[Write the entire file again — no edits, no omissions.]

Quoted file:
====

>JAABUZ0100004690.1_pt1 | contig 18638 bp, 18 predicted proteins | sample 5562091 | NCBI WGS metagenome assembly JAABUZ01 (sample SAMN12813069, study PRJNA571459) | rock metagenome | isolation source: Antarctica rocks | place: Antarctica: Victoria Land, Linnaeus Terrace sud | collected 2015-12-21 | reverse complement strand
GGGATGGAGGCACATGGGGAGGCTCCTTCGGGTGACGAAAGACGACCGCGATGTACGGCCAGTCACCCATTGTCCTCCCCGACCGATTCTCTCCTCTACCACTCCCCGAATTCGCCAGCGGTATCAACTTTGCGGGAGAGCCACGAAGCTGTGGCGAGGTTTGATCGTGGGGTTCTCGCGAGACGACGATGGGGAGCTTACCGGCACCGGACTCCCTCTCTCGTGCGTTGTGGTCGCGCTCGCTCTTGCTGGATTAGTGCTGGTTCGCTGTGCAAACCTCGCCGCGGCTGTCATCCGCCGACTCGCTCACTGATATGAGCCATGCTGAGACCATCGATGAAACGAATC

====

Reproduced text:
>JAABUZ0100004690.1_pt1 | contig 18638 bp, 18 predicted proteins | sample 5562091 | NCBI WGS metagenome assembly JAABUZ01 (sample SAMN12813069, study PRJNA571459) | rock metagenome | isolation source: Antarctica rocks | place: Antarctica: Victoria Land, Linnaeus Terrace sud | collected 2015-12-21 | reverse complement strand
GGGATGGAGGCACATGGGGAGGCTCCTTCGGGTGACGAAAGACGACCGCGATGTACGGCCAGTCACCCATTGTCCTCCCCGACCGATTCTCTCCTCTACCACTCCCCGAATTCGCCAGCGGTATCAACTTTGCGGGAGAGCCACGAAGCTGTGGCGAGGTTTGATCGTGGGGTTCTCGCGAGACGACGATGGGGAGCTTACCGGCACCGGACTCCCTCTCTCGTGCGTTGTGGTCGCGCTCGCTCTTGCTGGATTAGTGCTGGTTCGCTGTGCAAACCTCGCCGCGGCTGTCATCCGCCGACTCGCTCACTGATATGAGCCATGCTGAGACCATCGATGAAACGAATC